Inside, there are tables, chairs and fresh food. A circle of young Muslim men and women are praying. Next to them, a young man sits quietly with an older woman at his side. I ask whether they can talk about what happened that night. The young man initially says no, barely looking up, but as I walk away calls me back. He would like to talk, he says, so long as we can go outside. The older woman walks with us and we go behind the community building; the charred remains of the tower come into view.
Connor is 17, and he’s with Gill Tamplin, a public health worker. They met earlier that day. Did he live in the building? “No,” he says, “but my parents did. They were on the 19 th floor.”
Connor lives with his grandfather in Brixton. He found out about the fire when the older man woke him at two in the morning. “He’s in a wheelchair,” Connor says, “so he couldn’t come down here himself. So I went out on my own to try and find out what was going on.”
It wasn’t until he saw the blazing building that he understood. “As soon as I got to the canal at Kensal Rise [a nearby area], you could see the smoke billowing out from the building, with flames like I’d never seen. That’s when I came to the realization that the situation was a lot bigger than what I’d anticipated.”
Connor spent nine hours going from “community center to community center,” asking police officers for the hospitals victims were in, but was told they weren’t allowed to say, “god knows for what reason,” Connor says, clearly frustrated. It was during this search that he met Tamplin in the early hours of the morning. “He hasn’t slept for 26 hours,” she tells me.
It was a while before Connor heard anything of his parents. “At 12.30 [p.m.] I got a call from my grandad. He told me that he’s at St. Thomas’ hospital, that my mum and dad were taken there, that they’re critically injured but not stable.” About 30 minutes later he says, he received another call: “It was my grandad again—my dad had gone.” “I didn’t take it too well,” he says. “Twenty minutes later I got another call saying Mum had gone. It still hasn’t sunk in.”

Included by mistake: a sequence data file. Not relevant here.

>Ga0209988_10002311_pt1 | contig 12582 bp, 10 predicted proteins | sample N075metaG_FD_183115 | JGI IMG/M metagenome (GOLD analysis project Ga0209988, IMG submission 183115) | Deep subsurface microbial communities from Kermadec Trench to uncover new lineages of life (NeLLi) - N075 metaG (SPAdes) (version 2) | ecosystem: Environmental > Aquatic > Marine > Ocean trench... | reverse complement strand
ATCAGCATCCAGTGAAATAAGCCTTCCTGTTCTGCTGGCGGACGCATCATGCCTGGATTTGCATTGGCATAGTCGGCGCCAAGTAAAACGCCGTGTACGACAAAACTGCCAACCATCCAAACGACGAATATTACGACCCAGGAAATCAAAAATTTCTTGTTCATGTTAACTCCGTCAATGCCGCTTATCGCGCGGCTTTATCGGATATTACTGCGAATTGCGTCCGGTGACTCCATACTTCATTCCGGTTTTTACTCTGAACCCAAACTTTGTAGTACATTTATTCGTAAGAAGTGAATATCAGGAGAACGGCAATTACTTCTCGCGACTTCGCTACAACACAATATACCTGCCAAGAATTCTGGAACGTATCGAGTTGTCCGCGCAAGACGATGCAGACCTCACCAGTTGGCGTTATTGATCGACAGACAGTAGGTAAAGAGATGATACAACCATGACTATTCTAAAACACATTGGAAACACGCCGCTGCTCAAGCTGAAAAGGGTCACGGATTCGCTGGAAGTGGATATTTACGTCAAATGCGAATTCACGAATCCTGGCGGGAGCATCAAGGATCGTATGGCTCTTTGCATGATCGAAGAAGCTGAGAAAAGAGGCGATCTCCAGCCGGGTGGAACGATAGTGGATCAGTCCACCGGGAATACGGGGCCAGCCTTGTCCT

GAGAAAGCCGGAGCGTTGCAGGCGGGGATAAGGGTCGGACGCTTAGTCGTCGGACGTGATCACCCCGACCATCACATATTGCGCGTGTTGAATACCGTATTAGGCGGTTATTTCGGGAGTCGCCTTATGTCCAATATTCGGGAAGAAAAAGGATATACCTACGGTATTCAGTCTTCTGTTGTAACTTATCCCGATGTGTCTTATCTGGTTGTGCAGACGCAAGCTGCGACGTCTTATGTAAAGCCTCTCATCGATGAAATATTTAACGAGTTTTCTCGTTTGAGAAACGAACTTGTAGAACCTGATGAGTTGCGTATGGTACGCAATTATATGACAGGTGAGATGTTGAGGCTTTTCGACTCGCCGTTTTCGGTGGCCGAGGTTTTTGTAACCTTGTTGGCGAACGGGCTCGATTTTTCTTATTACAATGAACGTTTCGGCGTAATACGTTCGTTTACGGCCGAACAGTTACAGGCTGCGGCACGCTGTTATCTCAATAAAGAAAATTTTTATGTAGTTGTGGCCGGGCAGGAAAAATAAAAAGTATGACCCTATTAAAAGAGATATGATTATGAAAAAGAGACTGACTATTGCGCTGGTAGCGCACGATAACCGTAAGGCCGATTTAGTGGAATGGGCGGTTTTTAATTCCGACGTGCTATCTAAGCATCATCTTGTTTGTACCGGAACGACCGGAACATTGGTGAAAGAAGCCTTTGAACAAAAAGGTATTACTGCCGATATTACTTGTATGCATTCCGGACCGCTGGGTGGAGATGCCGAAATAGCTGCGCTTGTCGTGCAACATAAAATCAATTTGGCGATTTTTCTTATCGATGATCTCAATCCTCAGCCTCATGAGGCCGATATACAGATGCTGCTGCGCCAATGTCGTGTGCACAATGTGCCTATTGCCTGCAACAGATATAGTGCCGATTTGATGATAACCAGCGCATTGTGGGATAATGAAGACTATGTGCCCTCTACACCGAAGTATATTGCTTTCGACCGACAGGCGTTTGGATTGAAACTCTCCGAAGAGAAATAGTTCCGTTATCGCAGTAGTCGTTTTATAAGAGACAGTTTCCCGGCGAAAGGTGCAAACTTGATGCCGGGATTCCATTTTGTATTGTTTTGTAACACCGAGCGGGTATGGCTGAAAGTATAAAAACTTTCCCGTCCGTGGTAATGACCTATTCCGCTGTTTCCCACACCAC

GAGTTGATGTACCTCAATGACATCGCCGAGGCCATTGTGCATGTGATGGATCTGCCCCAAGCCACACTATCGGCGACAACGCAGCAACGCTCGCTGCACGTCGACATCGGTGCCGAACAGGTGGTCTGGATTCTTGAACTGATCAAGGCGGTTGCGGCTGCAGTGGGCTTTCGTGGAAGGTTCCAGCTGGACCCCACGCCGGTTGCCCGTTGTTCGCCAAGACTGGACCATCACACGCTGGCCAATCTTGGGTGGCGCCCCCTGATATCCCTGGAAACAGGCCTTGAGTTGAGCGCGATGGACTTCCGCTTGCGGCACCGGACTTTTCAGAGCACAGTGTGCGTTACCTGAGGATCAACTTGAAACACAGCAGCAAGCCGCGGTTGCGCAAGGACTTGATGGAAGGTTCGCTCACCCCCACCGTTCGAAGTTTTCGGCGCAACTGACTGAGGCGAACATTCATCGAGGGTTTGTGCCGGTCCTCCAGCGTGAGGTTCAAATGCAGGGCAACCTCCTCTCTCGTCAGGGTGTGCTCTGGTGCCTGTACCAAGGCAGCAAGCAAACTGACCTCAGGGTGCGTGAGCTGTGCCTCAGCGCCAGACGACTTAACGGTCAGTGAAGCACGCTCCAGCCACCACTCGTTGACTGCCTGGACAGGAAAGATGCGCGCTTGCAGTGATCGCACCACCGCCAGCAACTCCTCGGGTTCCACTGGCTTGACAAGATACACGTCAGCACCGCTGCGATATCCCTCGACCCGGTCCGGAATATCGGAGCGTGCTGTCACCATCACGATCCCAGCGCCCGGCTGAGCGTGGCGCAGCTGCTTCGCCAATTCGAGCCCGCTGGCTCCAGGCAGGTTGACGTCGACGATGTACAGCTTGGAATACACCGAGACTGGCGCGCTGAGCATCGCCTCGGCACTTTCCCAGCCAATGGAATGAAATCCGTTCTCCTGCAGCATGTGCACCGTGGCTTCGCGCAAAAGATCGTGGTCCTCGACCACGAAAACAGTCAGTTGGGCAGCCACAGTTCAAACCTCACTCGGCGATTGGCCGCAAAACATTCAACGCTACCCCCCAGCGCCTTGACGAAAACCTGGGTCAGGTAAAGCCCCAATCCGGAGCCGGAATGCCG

Connor says he wanted to talk to a journalist because he’s not just upset, he’s annoyed: “I want to complain about the way that the police have handled the situation”, he says, visibly distressed. He describes trying to unsuccessfully make his way through police cordons to find his girlfriend.
Connor says he lost his patience with the officers. “I said to them as bluntly as I could: ‘either you take me in and escort me there or I go unescorted and you’ll have to arrest me’. I mentioned: ‘look, I’ve just had my mum and dad die. I don’t need this. Surely you can see on a personal level instead of a professional level.’ But they couldn’t see it.” Tamplin says she felt unsettled too, and promises she will take it up with local authorities.
Neither are alone in their anger. Though there is sadness, and even some small pride—pride in the way their community and, in most cases, emergency services have responded—there is also anger among the people who lived in and around the tower. Anger that such a deadly fire could happen after residents had voiced concerns over the building’s safety. Anger that it happened in London, one of the world’s richest cities, in a borough of huge disparity, where incredibly rich meets poor.
For now people must wait to find out how the fire started, why it spread so rapidly and whether it could have been prevented. Whether austerity, poor planning or ineffective building regulations played any role in the fire will be for the investigators to find out. For now, the volunteers and donations from across the city continue to pile in, and the usual separation lines disappear as people do their best to address a devastating event still unfolding.